Brick-and-mortar retail is indeed stagnating while consumers languish at home, but there’s cause for optimism, according to a 70,000-member group representing malls and shopping centers.
New data from the International Council of Shopping Centers (ICSC) reveals that 77 percent of shoppers said they’d feel comfortable going to stores to buy non-essentials within two months of those businesses reopening, and 74 percent said the same for open-air shopping centers.
The trend indicates that shoppers are itching to resume normal life, said ICSC vice president of public relations Stephanie Cegielski, and that could be a boon to retailers. “It’s encouraging that people want to get out,” she added.
It will take time for people to feel confident that they’re not going to become infected with the virus while frequenting businesses, she said, and retailers, shopping centers and malls will have to take preventative measures to make shoppers feel safe.
It’s possible that store staff will continue to wear masks and gloves for the long haul, she said, and that retailers will need to provide hand sanitizer for shoppers.
“Responsible property owners and retailers will think about it, whether the consumer deems it a necessity to feel safe or not,” she said. The key for businesses will be communicating their efforts to shoppers in real time to let them know that they’re serious about their health.
“People have very different opinions depending on where you are in the country,” Cegielski said. Shoppers in more densely populated and harder-hit areas may feel more squeamish about getting back to brick-and-mortar shopping.
“It’s fascinating—we’re New York based and we’ve seen this up close and personal,” she said. “People are responding differently across the country, and that’s going to drive a lot of what happens.”
While consumers are eager to resume their normal lives, they aren’t quite as convinced that the economy will bounce back. Half of all respondents said they believe the nation’s economic health will somewhat or significantly improve over the next year, while 34 percent said the opposite—that it will continue to plummet.
“There’s uncertainty about how long this will last, and what the long-term effects will be,” Cegielski said.
Some states, like Georgia and Tennessee, have plans to start reopening businesses as soon as next week, she added, hoping to jumpstart commerce. Consumer attitudes vary widely based on just how greatly their immediate surroundings have been impacted by the outbreak, she said.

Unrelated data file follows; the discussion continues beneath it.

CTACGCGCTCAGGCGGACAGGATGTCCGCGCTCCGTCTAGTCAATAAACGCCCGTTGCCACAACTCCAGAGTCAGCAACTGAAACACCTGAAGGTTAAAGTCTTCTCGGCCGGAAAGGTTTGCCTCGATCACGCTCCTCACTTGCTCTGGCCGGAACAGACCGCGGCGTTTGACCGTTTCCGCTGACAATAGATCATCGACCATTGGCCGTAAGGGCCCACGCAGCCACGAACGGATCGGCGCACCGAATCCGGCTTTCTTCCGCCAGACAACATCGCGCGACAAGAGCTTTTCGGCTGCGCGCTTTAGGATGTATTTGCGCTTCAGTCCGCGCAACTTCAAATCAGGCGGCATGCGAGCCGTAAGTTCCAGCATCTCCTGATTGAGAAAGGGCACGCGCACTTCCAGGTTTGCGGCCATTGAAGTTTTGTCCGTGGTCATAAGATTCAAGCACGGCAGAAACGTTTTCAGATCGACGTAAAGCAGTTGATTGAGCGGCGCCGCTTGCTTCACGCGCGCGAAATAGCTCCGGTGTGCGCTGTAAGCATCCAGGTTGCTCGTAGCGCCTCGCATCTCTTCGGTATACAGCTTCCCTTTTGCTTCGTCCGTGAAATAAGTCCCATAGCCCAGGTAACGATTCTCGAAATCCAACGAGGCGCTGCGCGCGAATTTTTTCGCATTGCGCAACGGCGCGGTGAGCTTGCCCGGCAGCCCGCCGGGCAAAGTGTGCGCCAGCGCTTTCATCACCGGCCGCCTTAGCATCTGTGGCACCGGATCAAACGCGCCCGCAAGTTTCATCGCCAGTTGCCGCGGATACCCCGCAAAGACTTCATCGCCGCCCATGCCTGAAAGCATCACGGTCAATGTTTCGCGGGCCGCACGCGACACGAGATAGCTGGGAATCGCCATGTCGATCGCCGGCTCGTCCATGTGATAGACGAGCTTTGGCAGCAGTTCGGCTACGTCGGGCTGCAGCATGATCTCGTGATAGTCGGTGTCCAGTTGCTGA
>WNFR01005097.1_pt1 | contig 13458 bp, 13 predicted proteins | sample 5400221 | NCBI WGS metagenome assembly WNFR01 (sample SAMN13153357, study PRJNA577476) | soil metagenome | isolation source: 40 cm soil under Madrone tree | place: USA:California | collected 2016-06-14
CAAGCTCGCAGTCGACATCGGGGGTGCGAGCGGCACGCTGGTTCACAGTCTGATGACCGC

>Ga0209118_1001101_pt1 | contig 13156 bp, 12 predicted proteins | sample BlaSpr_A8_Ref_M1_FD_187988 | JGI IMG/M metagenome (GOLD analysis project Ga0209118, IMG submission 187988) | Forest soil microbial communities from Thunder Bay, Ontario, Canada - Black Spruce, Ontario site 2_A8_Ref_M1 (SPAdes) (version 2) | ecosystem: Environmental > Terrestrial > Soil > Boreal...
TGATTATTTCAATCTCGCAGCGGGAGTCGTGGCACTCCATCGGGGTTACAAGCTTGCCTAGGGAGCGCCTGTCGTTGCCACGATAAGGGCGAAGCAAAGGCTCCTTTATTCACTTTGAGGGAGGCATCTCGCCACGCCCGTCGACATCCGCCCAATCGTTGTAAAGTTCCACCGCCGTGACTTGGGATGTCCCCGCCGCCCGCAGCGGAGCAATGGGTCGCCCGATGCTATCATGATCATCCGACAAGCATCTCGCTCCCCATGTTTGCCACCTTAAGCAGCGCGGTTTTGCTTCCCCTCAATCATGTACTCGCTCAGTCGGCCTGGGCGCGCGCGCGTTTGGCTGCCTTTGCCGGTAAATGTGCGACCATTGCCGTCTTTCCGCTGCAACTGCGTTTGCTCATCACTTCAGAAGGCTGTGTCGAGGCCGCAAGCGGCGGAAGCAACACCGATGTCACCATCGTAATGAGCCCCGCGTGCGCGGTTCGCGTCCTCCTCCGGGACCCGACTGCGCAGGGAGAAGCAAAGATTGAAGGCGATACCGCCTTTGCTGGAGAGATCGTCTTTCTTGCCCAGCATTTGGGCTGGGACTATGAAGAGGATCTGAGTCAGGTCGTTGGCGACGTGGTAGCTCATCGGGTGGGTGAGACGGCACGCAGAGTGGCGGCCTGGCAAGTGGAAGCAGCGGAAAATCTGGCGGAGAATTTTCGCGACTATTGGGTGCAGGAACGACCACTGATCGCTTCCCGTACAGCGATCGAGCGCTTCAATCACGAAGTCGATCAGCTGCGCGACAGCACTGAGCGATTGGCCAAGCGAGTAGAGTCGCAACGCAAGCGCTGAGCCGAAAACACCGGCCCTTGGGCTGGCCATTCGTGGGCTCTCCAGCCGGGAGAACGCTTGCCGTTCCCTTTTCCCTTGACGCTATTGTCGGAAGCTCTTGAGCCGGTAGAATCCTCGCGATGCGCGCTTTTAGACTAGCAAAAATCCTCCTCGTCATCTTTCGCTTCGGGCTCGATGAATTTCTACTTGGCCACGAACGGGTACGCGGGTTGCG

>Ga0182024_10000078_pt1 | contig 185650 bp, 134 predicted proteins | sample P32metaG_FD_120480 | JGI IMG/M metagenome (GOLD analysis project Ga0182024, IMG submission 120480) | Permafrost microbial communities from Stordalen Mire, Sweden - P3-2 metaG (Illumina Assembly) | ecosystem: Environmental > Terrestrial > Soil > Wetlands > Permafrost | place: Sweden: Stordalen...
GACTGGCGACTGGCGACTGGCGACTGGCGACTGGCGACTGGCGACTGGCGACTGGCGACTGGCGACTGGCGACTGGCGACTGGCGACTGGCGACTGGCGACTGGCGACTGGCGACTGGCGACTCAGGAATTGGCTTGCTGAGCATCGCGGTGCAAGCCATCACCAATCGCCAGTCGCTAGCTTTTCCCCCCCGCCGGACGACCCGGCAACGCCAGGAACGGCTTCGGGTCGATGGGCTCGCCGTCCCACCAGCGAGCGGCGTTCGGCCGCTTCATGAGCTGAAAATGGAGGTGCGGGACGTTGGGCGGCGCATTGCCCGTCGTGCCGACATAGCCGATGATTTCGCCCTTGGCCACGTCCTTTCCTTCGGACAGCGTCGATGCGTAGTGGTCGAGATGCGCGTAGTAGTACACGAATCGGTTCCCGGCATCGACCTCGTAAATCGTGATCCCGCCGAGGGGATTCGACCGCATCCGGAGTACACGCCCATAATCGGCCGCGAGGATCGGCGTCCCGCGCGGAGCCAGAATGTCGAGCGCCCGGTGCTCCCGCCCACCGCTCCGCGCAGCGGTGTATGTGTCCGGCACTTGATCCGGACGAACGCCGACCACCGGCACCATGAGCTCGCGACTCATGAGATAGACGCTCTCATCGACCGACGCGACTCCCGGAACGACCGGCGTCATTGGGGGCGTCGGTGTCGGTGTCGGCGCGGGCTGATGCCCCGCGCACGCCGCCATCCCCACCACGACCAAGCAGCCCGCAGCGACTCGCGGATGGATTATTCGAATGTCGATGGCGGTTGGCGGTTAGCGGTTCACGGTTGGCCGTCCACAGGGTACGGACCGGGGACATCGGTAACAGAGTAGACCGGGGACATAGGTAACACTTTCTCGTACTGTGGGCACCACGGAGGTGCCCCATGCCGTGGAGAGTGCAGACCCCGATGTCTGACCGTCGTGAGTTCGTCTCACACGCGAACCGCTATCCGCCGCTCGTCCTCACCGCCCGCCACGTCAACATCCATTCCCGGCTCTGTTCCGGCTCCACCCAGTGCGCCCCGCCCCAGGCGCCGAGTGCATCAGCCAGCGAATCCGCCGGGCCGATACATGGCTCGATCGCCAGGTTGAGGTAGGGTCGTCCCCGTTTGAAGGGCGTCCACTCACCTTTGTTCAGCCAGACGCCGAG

Despite the differences of opinion, most shoppers (72 percent) are somewhat or strongly in favor of the recently passed CARES Act legislation, which has extended a financial lifeline to both individuals and small businesses.
For those receiving a stimulus check, the most popular purchases will be groceries and household goods.
Discretionary spending is largely on hold for the time being, Cegielski said. Retail sales numbers from March show that apparel took a significant hit, along with auto and gas spending.
As citizens across the nation are beginning to see stimulus cash hitting their accounts this April, they’re likely going to be making sensible purchases of “bare essentials” to keep them afloat through the crisis, she said.
When it comes to government relief allocation for industries, respondents ranked healthcare facilities, small businesses and mom-and-pop restaurants as those with the most pressing need for funding.
“As far as ranking non-essential versus essential businesses, I think they’re all essential beyond a pandemic situation,” Cegielski said. Across the board, businesses pay taxes and contribute to the health of the economy.
“Consumers overwhelmingly think that hospitals should benefit,” she said. “Small businesses should also benefit because they’re the lifeblood of communities.”
However, the CARES Act roll-out, which aimed to help those very businesses, has run into roadblocks in recent weeks. Namely, the program ran out of money last week.
“If we can’t get federal support, smaller businesses will be disproportionately impacted,” Cegielski warned.
On Tuesday, the Senate reached a deal to replenish the program’s funding, to the tune of $484 billion. The Paycheck Protection Program, which helps businesses keep employees on payroll, will receive $320 billion, while $60 billion will be set aside for small lenders.
As Congress works through this and other stimulus measures, Cegielski said, retail’s future will start to come into focus.
“If there isn’t a cash influx and liquidity on the day that they reopen, we may see a lot of small businesses go away,” she said.
Department stores were already struggling before the pandemic hit.
“They went into this with different problems than other retailers have, and whether this is what pushes them to close or file for bankruptcy protection, I’m not sure,” Cegielski said.
She believes that consumers want as many purchasing channels as possible, though, and that if they don’t start reinventing themselves an offering omnichannel services like click-and-collect, department stores will continue to struggle.
“Those who have learned to combine physical and digital retail,” she added, “have done much better.”